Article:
4. The seller has completed transactions that relate to motorcycling/motorsports (Did sell some cars and had another bike listed.). Investigate the seller's feedback history and look for transactions/items that relate to motorcycles (if they're still available for viewing).

Apparently, many scammers hack into legitimate ebay users' accounts and list items to these accounts. If you find the bike is listed by "luv2knit" and you find only transactions for knitting and quilting supplies, you might be getting scammed. That is not to say that luv2knit can't also own a Gixxer, but in context of other suspicious circumstantial evidence, I'd stay away.



Also, this person seems to be in the buy/sell business, so it is possible that they bought this bike from the original owner or took it as a trade in. This could explain why the guy had it looked at and inspected. But this is a big maybe. If this guy doesn't respond to your e-mails and answer in a believeable manner, I'd walk away. There are plenty of honest, no hassle people on e-bay.



Hope this helps.
 

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The Toad
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Re: Honda Velociraptor is great motorcycle

You're onto something, Buz. I'd bet that we could come up with better names for bikes than the manufacturers do.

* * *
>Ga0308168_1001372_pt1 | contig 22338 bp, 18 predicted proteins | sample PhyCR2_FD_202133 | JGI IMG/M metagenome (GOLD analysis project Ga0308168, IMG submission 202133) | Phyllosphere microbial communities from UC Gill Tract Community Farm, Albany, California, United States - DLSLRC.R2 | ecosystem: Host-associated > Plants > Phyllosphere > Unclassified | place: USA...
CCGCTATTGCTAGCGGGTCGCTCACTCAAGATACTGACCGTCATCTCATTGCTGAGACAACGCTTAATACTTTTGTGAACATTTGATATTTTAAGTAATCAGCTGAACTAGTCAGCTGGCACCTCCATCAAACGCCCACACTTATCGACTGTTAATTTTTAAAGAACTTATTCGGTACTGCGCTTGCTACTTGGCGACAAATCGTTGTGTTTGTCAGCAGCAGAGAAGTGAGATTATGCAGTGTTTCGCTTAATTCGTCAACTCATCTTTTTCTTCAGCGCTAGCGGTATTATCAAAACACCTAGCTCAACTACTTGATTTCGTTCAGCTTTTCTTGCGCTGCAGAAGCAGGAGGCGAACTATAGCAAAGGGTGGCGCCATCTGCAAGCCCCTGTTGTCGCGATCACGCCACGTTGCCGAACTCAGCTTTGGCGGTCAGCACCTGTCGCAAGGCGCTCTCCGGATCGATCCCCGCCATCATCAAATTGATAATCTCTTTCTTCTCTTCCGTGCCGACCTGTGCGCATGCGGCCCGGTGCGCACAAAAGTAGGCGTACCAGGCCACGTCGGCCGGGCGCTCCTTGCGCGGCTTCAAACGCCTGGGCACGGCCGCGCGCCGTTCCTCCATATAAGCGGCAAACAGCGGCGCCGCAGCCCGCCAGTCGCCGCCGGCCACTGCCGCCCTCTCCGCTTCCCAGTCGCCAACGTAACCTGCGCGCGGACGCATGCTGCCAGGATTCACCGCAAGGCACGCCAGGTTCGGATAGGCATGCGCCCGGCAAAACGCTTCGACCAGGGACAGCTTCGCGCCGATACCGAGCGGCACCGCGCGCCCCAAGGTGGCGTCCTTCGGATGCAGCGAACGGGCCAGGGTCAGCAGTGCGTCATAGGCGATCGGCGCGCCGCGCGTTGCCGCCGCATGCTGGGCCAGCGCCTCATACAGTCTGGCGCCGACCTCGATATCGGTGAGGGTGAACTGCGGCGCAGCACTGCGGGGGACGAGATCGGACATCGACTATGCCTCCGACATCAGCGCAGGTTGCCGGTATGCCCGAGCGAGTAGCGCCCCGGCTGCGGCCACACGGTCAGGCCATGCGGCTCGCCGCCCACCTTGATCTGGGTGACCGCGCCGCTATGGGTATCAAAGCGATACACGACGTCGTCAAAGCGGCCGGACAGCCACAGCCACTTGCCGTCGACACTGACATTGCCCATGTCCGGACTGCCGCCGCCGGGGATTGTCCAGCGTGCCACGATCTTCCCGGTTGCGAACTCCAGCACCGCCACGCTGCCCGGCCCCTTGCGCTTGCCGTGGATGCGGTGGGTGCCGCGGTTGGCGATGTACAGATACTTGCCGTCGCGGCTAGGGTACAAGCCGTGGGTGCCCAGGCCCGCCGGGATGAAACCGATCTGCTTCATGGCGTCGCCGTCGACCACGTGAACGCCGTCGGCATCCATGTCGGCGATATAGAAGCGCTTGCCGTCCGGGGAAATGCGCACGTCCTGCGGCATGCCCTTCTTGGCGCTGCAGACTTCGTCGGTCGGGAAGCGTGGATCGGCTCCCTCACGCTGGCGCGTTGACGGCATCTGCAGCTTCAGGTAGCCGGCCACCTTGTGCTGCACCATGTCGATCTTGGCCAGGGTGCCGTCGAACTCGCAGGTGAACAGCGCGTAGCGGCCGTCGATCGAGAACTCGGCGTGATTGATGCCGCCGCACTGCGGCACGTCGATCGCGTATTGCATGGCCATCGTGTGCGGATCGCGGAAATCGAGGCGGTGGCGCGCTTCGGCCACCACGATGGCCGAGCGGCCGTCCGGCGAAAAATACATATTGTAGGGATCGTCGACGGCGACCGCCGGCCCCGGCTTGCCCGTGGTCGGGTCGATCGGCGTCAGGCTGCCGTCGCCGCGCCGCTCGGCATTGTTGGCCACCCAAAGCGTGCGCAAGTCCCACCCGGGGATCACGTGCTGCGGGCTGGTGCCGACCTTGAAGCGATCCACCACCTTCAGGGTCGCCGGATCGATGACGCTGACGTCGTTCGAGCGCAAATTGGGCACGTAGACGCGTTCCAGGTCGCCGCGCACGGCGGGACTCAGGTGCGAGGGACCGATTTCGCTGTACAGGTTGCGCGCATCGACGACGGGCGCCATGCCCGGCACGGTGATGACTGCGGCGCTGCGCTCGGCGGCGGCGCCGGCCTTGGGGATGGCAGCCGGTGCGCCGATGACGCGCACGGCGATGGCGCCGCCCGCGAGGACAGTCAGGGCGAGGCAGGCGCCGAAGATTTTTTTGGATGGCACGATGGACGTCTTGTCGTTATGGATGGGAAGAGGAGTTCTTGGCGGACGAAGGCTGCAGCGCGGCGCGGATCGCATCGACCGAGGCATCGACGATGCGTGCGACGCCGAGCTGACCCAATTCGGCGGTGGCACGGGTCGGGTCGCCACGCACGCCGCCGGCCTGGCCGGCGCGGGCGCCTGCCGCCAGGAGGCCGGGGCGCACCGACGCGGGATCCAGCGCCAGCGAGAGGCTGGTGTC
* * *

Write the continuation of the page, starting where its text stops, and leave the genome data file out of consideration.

Harley FXBoatanchor.

Suzuki SillySavage.

Kawaski VulcanMindMeld.
 

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It would seem the upside is obvious. Case in point. I just sold a 2002 KLR on Ebay. I live in South Louisiana. The bike I sold is a dual purpose motorcycle that by most accounts is a decent street bike that can go down a few fire roads now and then, or a gravel road, dirt road no problem, camping is great, off to Alaska if you can get the time off, great, problem is down here off road means SWAMP. Cycletrader does me no good when I want to sell a KLR in South Louisiana. How about a dual purpose bike 75% swamp, 25% water? I need to get to buyers who live someplace where off road looks like a John Denver song. Cha Ching, ebay baby. Just the facts ma'am................2466462860.......check out what my '02' KLR sold for on ebay. Ok , it had a few extras, worth $600 retail. I sold that sucker for $3800, with 7K miles no less. Subtract the used value of the bags/seat/tank bag and I figure I got $3400 for it. That bike in South Louisiana would sell for $2800 max, and yet the buyer drove over 800 miles to get this bike so I am guessing he was happy too. Sure, your local bike trader has a bazillion bikes, and if you could care less what you buy, have at it, come to think of it my local paper has a bazillion Harleys, CBR600F2s, Moto Guzzi Convertibles, BMW R50/5s, Suzuki Marduras, Kawasaki Specters, Honda Pacific Coasts, on and on and on. On the other hand if you just have to have a very nice KLR with luggage, Corbin seat, Dual Star tank bag (the best by the way) and ebay has it right now, go for it because it ain't gonna be in the cycle trader any time soon.
 

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Re: Buying/Selling on eBay

I bought a car and a motorcycle on eBay Motors in the past year. Both transactions went very smoothly. One should be careful buying online just as you would offline.